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I have to admit that I don’t really like the pieces. I’ve repaired too many old dowel joints over the years to trust them. Part of the problem is that a centering hole in the front grit offers only about 50 percent contact from long grit to long grit, which requires a strong joint. The remaining contact between long grain and fine grain provides only minimal resistance. Anchor joints can also be difficult to align, even with a jig.
As a result, I don’t use dowels often enough to warrant buying quantities of precut, grooved and beveled dowels. When needed, I make my own dowels from a long hardware warehouse, which I like to keep on hand for a variety of general store applications. When making joinery dowels, I groove them on the table saw to create escape passages for air and glue during insertion. To avoid cutting a groove as wide as the saw teeth (which minimizes the glue surface on the dowel), I angle the blade at 45 ° and lift it up to cut only approx. 1⁄32“Deep into the gusset. A zero-clearance needle plate prevents the gusset from sinking into the large opening on a stock plate. I make the cut for a new zero-clearance insert using the 8” diameter blade from my stack nut set because a 10 “diameter blade, when set in the lowest position, prevents correct positioning of the insert in the groove.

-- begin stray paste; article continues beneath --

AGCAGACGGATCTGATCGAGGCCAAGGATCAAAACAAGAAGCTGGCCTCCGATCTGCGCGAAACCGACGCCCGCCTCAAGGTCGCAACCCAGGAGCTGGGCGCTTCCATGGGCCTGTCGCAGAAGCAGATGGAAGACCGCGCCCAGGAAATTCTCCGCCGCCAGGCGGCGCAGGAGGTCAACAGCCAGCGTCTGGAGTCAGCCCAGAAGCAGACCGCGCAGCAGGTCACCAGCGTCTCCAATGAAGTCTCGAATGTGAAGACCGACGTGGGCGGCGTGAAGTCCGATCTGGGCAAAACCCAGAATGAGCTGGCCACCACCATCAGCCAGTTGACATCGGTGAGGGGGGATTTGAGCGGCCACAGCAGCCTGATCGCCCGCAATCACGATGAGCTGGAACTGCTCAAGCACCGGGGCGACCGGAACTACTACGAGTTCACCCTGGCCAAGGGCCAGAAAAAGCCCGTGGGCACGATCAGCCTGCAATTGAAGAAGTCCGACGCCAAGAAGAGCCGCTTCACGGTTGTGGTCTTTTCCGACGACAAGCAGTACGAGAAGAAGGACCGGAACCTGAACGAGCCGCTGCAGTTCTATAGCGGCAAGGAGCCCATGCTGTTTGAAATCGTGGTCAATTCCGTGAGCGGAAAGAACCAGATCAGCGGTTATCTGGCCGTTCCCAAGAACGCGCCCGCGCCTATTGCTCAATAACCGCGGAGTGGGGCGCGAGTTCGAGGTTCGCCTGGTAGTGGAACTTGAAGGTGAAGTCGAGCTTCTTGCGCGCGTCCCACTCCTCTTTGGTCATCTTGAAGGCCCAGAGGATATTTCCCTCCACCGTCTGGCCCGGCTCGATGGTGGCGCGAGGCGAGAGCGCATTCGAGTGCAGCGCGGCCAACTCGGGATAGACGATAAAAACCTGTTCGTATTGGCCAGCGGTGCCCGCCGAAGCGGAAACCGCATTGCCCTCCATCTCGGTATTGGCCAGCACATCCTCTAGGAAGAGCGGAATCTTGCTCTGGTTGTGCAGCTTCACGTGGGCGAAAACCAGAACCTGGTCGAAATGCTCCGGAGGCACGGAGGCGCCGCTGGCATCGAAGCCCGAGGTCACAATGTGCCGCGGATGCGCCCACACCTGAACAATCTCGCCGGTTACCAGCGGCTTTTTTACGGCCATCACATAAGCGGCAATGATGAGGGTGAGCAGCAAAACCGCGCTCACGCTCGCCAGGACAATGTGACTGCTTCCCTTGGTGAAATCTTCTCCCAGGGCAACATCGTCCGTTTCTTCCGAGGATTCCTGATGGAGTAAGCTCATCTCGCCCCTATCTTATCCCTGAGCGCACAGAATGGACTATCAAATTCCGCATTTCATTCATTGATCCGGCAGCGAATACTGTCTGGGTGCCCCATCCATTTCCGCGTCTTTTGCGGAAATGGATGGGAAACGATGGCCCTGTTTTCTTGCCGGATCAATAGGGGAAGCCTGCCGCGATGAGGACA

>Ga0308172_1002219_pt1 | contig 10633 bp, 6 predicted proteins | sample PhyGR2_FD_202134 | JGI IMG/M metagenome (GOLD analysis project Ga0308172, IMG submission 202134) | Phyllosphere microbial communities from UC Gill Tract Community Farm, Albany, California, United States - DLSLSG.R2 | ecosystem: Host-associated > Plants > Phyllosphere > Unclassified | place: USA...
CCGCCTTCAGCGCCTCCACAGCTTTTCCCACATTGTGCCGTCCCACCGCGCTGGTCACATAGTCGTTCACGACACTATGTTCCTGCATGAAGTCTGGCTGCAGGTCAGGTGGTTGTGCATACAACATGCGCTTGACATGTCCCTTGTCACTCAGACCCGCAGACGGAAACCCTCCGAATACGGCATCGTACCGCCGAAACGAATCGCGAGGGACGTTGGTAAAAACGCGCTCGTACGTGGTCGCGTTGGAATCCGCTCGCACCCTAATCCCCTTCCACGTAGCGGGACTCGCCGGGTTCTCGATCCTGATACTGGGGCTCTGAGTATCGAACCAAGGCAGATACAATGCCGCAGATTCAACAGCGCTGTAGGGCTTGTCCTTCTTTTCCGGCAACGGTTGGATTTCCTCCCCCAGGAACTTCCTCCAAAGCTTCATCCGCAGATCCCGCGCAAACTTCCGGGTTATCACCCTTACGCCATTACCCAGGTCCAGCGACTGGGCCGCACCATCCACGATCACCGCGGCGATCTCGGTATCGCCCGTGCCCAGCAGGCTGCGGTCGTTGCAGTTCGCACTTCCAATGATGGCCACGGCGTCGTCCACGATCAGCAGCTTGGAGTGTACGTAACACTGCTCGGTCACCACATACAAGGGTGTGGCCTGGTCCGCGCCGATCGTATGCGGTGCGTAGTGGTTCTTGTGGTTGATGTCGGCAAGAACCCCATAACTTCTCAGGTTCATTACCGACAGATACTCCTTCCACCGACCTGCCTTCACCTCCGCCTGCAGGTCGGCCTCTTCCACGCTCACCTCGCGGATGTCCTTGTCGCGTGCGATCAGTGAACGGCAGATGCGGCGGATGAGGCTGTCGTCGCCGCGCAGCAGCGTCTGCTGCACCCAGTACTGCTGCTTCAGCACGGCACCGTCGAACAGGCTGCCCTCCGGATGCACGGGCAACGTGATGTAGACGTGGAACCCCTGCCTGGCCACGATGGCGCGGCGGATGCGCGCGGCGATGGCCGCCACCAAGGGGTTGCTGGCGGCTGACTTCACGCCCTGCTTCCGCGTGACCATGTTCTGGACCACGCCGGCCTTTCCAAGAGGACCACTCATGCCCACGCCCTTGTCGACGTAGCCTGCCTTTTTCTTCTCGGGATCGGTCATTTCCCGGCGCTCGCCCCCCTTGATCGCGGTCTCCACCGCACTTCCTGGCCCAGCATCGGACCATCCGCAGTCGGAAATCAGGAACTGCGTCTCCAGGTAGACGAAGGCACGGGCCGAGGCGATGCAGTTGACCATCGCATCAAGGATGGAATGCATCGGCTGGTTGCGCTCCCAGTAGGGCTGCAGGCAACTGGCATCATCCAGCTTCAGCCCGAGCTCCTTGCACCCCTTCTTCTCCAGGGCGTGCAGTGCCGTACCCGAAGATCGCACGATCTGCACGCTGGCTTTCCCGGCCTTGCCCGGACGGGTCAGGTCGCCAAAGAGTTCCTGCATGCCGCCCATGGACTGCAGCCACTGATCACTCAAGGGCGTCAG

For efficiency and control, I cut grooves on gusset lengths that roughly match the sole length on my shoe-style push stick. Next, I cut the individual dowels to size, then chamfer the ends for easy insertion. A quick way to smooth the ends is to lightly insert a dowel into a drill and tap it on a belt or disc sander, with the two tools rotating against each other. – Paul Anthony
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